The band was in fine tune with an even better performance than the last one I had seen a few years back. They played with the confidence that only comes from natural talent, charisma, and experience. They used their tried and true formula to enchant the crowd and for the next two hours they gave us a show that we would never forget.

I felt as though the members of the band had personally contacted me to find out what I wanted on the playlist because they performed every one of the tunes that are my favorites, Start Me Up, Brown Sugar, Jumping Jack Flash, Paint It Black, Sympathy With the Devil, Gimme Shelter, Satisfaction. As the evening progressed everyone on the stage and in the audience became ageless. White hair, no hair, seventy or seventeen didn’t matter in the least because we were as one in the knowledge that we had witnessed rock history, a moment of greatness that we would never forget.

I remember being in a speech class when I was a senior. We were divided into two sides each of which was asked to prepare persuasive arguments designed to convince the class that either the Beatles or the Rolling Stones was the better band that would be remembered for the longest time. I was assigned the Beatles and my team lost to a group advocating that is was in fact the Stones who would become timeless. Ironically while it might be argued that both the Beatles and the Rolling Stones have become the undisputed icons of the sixties and perhaps all of rock history, it has been the Rolling Stones who have evolved from decade to decade and still mesmerize a crowd. Luckily I got to see them just one more time, and if they decide to come back again one day I will most surely be there again.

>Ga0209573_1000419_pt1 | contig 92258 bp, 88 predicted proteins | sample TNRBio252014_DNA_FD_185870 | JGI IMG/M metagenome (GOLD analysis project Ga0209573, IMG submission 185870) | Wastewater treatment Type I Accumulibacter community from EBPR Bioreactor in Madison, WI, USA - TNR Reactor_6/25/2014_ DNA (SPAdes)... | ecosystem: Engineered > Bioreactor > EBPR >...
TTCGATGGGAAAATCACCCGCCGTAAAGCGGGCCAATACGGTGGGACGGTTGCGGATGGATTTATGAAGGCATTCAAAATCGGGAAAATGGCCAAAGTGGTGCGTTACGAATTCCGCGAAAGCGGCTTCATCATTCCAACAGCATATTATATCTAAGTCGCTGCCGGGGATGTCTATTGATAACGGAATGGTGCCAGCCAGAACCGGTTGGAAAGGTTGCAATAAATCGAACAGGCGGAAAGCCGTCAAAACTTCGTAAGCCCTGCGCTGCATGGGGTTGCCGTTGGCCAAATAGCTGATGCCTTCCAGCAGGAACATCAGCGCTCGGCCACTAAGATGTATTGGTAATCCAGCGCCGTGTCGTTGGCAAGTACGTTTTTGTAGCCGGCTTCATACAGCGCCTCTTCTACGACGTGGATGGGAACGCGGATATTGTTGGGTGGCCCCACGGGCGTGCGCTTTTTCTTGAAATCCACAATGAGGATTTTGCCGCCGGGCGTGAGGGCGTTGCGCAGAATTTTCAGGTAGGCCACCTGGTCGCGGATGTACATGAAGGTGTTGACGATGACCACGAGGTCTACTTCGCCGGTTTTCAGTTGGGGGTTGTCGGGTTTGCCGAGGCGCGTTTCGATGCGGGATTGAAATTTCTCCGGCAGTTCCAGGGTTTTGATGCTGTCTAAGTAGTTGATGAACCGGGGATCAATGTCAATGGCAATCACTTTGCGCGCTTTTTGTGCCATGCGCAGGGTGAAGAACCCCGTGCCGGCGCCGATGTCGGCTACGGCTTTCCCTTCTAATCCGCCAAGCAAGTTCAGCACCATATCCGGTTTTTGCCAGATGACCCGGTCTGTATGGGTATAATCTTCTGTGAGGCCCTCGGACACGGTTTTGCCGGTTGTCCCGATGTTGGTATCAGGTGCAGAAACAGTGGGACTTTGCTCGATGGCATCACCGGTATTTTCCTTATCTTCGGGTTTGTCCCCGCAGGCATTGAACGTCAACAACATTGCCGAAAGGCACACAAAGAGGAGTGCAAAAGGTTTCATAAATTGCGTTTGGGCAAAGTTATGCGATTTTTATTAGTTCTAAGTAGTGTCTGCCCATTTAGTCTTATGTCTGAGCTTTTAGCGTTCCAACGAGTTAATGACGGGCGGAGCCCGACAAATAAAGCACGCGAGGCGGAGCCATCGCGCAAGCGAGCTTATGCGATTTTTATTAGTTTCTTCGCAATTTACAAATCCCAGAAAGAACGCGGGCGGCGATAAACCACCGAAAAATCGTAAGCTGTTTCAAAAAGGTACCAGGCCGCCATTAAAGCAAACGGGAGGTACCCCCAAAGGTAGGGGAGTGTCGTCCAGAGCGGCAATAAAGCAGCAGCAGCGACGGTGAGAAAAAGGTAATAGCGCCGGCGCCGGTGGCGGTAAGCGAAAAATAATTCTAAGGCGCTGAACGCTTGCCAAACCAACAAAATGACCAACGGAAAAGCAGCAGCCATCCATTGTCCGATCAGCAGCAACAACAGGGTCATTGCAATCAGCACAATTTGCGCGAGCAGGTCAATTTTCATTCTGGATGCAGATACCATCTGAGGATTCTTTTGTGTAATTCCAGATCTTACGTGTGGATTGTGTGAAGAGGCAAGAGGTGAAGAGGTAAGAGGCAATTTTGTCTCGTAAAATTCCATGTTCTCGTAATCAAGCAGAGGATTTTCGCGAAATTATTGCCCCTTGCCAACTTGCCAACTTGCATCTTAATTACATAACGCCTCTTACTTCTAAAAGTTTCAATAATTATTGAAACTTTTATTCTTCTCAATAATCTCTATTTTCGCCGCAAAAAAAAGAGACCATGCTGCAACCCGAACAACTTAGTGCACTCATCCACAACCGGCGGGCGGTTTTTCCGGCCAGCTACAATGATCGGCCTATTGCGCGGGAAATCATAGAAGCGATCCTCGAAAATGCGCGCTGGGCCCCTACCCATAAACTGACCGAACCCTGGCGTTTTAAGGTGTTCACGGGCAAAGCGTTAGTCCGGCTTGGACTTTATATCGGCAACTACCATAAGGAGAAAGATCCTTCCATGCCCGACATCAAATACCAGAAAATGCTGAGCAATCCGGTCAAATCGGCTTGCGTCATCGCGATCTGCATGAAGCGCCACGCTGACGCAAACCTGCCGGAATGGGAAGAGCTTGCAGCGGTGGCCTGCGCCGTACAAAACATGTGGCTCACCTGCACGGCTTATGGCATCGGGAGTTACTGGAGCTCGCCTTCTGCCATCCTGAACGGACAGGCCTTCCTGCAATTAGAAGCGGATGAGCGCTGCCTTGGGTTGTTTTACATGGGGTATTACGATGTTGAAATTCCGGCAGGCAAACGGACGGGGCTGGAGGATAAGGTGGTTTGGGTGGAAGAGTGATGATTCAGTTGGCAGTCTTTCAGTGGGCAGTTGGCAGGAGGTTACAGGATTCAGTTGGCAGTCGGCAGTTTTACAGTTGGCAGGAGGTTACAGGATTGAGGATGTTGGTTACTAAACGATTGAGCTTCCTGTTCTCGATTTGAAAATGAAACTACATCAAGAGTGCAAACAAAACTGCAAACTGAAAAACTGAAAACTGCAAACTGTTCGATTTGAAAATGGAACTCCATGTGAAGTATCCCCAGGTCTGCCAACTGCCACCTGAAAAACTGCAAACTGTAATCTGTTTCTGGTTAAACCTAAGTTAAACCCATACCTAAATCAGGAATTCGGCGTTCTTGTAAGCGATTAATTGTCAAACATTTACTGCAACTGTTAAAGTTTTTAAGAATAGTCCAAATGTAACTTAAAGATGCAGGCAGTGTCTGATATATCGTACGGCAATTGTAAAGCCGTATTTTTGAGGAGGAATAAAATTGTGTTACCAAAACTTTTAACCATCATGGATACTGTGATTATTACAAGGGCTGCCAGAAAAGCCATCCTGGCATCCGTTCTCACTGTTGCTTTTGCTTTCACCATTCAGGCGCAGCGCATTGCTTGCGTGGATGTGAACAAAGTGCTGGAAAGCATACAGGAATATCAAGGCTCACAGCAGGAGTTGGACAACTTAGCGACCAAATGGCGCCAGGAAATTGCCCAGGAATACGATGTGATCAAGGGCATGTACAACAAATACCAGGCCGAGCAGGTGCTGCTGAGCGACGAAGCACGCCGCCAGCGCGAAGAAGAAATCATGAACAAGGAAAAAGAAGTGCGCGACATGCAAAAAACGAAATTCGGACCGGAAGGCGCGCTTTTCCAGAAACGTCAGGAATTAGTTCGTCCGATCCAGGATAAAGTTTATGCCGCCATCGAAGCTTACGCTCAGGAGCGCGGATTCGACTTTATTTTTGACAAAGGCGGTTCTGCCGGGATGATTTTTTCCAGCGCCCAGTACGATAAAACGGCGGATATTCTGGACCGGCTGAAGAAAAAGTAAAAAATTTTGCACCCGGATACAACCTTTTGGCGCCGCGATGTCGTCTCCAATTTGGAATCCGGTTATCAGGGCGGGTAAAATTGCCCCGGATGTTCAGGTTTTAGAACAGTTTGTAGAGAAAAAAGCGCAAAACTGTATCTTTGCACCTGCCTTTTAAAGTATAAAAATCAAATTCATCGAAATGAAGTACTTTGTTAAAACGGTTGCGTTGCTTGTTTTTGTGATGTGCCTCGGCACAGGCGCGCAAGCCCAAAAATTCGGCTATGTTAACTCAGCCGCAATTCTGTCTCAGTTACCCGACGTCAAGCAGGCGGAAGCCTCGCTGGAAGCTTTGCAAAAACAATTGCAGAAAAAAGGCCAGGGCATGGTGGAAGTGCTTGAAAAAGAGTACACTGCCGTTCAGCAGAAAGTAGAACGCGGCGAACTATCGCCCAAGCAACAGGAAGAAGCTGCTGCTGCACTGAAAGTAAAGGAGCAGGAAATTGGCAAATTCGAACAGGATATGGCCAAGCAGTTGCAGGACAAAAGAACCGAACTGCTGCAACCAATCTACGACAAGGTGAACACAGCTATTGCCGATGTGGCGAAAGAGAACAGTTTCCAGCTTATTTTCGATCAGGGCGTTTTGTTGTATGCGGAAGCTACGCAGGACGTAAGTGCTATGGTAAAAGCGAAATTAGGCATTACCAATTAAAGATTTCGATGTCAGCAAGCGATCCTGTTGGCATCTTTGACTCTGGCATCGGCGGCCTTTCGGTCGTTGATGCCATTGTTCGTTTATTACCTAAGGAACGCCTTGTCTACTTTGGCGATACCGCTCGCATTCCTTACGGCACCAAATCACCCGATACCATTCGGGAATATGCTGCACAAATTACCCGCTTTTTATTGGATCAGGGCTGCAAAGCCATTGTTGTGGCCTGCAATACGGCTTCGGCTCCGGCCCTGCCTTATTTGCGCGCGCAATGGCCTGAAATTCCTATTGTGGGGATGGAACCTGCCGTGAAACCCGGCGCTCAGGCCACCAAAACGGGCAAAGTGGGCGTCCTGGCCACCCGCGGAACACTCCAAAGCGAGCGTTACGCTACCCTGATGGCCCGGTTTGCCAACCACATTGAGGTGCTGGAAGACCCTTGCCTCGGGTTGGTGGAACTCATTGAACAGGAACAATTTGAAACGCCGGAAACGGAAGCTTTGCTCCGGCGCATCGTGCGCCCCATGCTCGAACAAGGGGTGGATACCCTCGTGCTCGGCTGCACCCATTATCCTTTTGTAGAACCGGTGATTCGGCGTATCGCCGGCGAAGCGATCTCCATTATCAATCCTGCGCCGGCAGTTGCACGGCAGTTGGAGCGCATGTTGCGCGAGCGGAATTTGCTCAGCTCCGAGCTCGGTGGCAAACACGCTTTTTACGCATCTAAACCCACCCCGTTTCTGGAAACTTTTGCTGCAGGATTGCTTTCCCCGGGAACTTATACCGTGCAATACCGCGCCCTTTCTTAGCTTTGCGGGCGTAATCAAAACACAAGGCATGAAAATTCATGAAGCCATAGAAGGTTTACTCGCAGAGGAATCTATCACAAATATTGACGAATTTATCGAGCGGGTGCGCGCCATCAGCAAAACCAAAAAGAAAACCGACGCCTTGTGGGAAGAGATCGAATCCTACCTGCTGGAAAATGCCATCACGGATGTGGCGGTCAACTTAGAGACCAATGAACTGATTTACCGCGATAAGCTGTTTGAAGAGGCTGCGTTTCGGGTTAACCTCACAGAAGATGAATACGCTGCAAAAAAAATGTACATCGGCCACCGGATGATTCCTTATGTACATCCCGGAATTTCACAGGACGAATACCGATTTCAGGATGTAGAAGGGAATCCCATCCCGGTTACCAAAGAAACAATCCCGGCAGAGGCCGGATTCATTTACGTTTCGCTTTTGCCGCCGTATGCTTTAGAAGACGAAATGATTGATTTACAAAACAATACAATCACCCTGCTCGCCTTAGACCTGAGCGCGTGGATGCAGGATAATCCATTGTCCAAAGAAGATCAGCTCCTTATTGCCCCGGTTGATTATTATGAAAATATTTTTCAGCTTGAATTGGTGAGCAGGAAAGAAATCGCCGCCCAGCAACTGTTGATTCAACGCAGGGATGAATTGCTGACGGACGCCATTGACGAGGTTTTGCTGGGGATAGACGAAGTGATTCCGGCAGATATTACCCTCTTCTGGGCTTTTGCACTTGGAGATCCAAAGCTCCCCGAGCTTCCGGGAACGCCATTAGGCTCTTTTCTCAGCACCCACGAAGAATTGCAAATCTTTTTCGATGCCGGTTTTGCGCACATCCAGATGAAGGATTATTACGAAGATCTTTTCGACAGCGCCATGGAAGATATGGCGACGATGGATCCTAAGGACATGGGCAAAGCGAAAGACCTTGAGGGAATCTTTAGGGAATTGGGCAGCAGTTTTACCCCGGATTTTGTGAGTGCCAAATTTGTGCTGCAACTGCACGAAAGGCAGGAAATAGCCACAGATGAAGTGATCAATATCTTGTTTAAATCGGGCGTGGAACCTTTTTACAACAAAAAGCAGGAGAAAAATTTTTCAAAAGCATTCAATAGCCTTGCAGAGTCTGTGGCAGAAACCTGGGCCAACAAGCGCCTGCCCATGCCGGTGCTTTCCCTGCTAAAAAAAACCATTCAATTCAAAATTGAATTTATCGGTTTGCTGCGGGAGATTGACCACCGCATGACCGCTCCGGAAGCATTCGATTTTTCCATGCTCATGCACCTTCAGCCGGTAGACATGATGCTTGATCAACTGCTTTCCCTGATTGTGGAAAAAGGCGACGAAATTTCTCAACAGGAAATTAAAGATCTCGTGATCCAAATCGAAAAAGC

It’s Nice to Remember

El PatioLike many big cities much has changed in Houston since I left my childhood home fifty years ago. My family moved a time or two until my father died and then we stayed in one place until my brothers and I were grown and finally gone.

The first place I remember was on Kingsbury Street just a few houses from South Park Blvd. which is now known as Martin Luther King Boulevard. Ours was a quiet and modern neighborhood that echoed the growth of Houston and other American cities after World War II. Our neighbors were young like my parents save for a couple of older folks here and there. There were a slew of kids with whom I played, and we were free to roam around all by ourselves even though some of us were not yet old enough to attend school.

The area began with little more than our subdivision and a U Totem convenience store where a man named Shorty regaled all of us with his humor and friendliness. Eventually one of the first ever shopping centers, Palm Center, was built just within walking distance of our house. It was like a wonder of the world to us and we spent many an hour wandering through the stores or just walking around gazing into the shop windows.